Our increasingly distracting digital society has created relentless competition for attention, and as a result, the emotional appeal of a pitch can often be the determining factor of who gets coverage and who doesn’t.
“With the current state of the media industry (less people doing more jobs), the competition for media attention is tight,” says Markstein’s Nicole Wyatt. “The emotional appeal of a media pitch has always been important, but now more than ever it is crucial.”
It’s imperative that as PR professionals we continue to hone our ability to tell a captivating story that is driven by emotional intelligence. If we as professionals can’t take a cue from what is now commonplace for educators across the country who are teaching the importance of emotional intelligence to young children, we’re in trouble.
Since the concept of emotional intelligence was introduced decades ago it has been proclaimed by many as the secret, intangible key to success. There are various, complex definitions for what makes up the concept of emotional intelligence, but Inc. managed to sum it up in a single, simple sentence: “Emotional intelligence is the ability to make emotions work for you, instead of against you.”
Emotional intelligence covers five main areas: self-awareness, emotional control, self-motivation, empathy and relationship skills. It is, of course, important for good communication with others – and is therefore a gateway to better learning, friendships, academic success and employment. Skills such as these, developed in our formative years at school, often provide the foundation for habits we’ll need later in life.
Which is why Dave Yonkman’s “Why PR pros should focus on audience emotions” article on PR Daily made me stop, read and reflect on his three distinct points of recommendation.
How emotion grabs consumers
Emotional appeal is pivotal, but you still need a story. Your product or service needs something new, interesting or tangible to make it newsworthy. The tricky part is connecting emotion to an inherently unemotional object or topic.
For example, Communiqué PR works with several technology companies where it can be challenging to pull out the emotional appeal of data storage as a standalone topic. But when coupled with the importance of backing up your family photos, it gets real – and emotional.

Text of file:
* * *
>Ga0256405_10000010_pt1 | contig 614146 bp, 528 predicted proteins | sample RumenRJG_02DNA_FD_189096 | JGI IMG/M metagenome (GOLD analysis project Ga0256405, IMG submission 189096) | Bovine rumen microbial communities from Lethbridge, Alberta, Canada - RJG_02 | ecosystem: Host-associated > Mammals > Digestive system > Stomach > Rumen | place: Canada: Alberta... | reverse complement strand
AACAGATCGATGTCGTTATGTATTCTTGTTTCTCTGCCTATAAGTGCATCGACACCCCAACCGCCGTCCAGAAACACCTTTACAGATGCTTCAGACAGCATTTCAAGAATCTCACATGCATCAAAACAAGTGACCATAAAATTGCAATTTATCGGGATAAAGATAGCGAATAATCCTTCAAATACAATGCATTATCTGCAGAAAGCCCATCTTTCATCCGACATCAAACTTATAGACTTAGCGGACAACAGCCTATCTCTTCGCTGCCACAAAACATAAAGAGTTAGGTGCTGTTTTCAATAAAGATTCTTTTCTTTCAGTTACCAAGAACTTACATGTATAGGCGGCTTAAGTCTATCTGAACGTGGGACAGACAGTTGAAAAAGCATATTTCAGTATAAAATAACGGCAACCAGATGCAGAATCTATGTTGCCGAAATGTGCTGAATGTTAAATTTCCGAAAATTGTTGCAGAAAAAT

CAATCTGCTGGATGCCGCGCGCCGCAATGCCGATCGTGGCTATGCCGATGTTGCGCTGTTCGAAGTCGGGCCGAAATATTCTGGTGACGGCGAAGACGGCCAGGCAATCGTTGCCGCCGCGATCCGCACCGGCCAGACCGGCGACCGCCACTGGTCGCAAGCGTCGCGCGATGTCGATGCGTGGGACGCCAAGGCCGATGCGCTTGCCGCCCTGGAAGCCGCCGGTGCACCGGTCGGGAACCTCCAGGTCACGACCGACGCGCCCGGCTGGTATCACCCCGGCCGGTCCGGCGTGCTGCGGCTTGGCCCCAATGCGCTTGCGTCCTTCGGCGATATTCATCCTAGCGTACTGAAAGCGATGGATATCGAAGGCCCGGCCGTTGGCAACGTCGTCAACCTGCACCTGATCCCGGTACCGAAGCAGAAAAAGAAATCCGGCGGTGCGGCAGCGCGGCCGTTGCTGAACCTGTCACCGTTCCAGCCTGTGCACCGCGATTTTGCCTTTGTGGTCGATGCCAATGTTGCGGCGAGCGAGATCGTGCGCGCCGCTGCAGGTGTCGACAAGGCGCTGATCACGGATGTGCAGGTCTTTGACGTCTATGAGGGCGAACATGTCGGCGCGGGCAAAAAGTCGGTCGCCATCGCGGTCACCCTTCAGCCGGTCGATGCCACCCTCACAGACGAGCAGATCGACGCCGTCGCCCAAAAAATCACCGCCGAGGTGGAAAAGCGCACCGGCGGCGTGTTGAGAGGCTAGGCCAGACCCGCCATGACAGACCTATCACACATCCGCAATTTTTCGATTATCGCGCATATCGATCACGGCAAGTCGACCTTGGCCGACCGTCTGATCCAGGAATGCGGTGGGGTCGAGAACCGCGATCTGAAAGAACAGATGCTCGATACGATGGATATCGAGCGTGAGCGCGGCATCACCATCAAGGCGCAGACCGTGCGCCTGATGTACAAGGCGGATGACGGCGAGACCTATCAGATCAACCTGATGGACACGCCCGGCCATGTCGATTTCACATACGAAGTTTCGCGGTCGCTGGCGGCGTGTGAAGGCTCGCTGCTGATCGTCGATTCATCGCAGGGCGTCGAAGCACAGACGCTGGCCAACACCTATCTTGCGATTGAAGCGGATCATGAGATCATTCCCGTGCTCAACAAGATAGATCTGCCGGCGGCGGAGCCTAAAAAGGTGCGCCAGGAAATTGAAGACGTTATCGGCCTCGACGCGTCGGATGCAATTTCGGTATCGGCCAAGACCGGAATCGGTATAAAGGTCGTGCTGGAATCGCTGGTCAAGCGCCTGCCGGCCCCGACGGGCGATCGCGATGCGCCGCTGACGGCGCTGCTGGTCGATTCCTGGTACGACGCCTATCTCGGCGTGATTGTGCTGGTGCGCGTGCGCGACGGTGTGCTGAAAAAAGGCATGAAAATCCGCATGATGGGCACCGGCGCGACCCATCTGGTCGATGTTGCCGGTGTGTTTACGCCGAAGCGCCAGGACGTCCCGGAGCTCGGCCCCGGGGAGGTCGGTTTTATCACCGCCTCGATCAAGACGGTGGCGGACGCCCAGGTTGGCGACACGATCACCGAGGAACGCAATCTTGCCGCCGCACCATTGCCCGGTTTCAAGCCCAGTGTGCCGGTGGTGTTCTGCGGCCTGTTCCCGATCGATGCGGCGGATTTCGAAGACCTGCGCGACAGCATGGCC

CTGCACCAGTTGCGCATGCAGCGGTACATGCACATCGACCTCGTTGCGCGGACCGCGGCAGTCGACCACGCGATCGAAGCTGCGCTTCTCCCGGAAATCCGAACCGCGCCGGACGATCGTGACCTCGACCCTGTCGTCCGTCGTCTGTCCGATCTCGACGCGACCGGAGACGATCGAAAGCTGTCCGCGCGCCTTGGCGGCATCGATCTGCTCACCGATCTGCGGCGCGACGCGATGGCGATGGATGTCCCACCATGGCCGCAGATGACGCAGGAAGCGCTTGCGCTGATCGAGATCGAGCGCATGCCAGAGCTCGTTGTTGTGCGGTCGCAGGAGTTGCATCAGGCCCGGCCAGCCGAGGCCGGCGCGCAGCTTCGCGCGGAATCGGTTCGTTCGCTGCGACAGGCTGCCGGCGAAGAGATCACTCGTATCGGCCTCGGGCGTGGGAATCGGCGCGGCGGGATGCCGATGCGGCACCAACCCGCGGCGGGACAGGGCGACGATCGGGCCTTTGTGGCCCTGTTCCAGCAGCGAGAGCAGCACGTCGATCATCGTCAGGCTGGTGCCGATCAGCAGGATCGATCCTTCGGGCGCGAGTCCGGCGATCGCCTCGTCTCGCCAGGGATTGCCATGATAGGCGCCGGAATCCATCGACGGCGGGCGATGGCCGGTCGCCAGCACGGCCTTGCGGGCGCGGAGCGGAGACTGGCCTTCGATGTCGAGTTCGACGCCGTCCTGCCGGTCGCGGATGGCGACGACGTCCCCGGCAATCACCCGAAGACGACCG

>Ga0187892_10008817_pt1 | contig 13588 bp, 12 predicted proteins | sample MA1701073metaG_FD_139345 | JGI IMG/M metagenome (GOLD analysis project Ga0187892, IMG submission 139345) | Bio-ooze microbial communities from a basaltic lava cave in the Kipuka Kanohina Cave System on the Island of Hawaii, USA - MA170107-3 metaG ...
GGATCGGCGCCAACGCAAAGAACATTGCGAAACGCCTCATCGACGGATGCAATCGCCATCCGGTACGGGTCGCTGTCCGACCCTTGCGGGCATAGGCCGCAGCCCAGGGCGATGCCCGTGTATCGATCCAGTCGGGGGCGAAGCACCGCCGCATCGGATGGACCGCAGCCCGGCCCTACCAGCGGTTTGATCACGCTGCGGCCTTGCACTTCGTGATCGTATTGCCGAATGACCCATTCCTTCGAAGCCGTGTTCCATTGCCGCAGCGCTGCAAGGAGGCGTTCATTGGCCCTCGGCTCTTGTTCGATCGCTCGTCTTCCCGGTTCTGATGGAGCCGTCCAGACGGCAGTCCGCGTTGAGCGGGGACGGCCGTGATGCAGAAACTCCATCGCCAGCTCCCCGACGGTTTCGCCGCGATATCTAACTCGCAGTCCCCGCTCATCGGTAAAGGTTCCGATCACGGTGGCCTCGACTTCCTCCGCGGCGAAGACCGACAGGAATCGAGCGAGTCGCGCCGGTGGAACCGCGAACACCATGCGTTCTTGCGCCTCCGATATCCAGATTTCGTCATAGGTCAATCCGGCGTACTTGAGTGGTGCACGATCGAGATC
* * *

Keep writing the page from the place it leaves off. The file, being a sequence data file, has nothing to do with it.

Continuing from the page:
Becky Honeyman, with SourceCode Communications, says, “If you can make someone ‘feel’ something, you will increase the response rate or engagement level tenfold. It’s fundamental for brands today to build relationships with their audiences. They can only do that by communicating consistently and authentically on subjects that are genuinely meaningful to them.”
How emotion piques media interest
The emotional appeal can help start the conversation, but it can only get you so far. The combination of a data-driven and personal approach to outreach is what will help you break through the noise.
At Communiqué, we have seen the most success when including data to validate any claim we make in a pitch or byline. We always look for credible and objective sources that support a unique point of view to demonstrate how that the issue impacts a broader audience.
Additionally, we recognize relationship building is not something that happens overnight and takes considerable time to cultivate and maintain. Part of that is demonstrating your value and providing journalists with ideas that correlate with their interests and coverage priorities.
This can take shape in a variety of ways and is obviously dependent upon personal preferences, but it can be as simple as reaching out to compliment them on a recent story – without a pitch in hand, referencing recent coverage in a pitch, or retweeting them on Twitter, for example. You don’t necessarily need a grand gesture, but it will lay the groundwork for future interactions.
“What’s in it for me?”
Emotional intelligence is the underlying theme here, spanning the importance of appealing to your target audience while also capturing media interest. The ability to understand and articulate the news value and how it resonates with specific media targets will make or break your campaign.
The old saying of walk a mile in someone else’s shoes still holds strong.
A seasoned PR professional, whom I look to as a mentor, has helped me embody this spirit in that when developing a pitch, she recommends starting by envisioning the aspirational headline you’re trying to achieve and working back from that to determine why the reporter should care, why their readers should care, what value this brings to our client, or other insights that can drive the pitch or byline.
While the internal optimist in me likes to believe that all people have an altruistic purpose, the reality is people react and respond quickly when it directly impacts them and satisfies their specific needs at that very moment. Whether right or wrong, the awareness can make all the difference.Tags: Best Practices, Communique PR, editorial coverage, Janae Frisch, Journalism, pitching, Public relations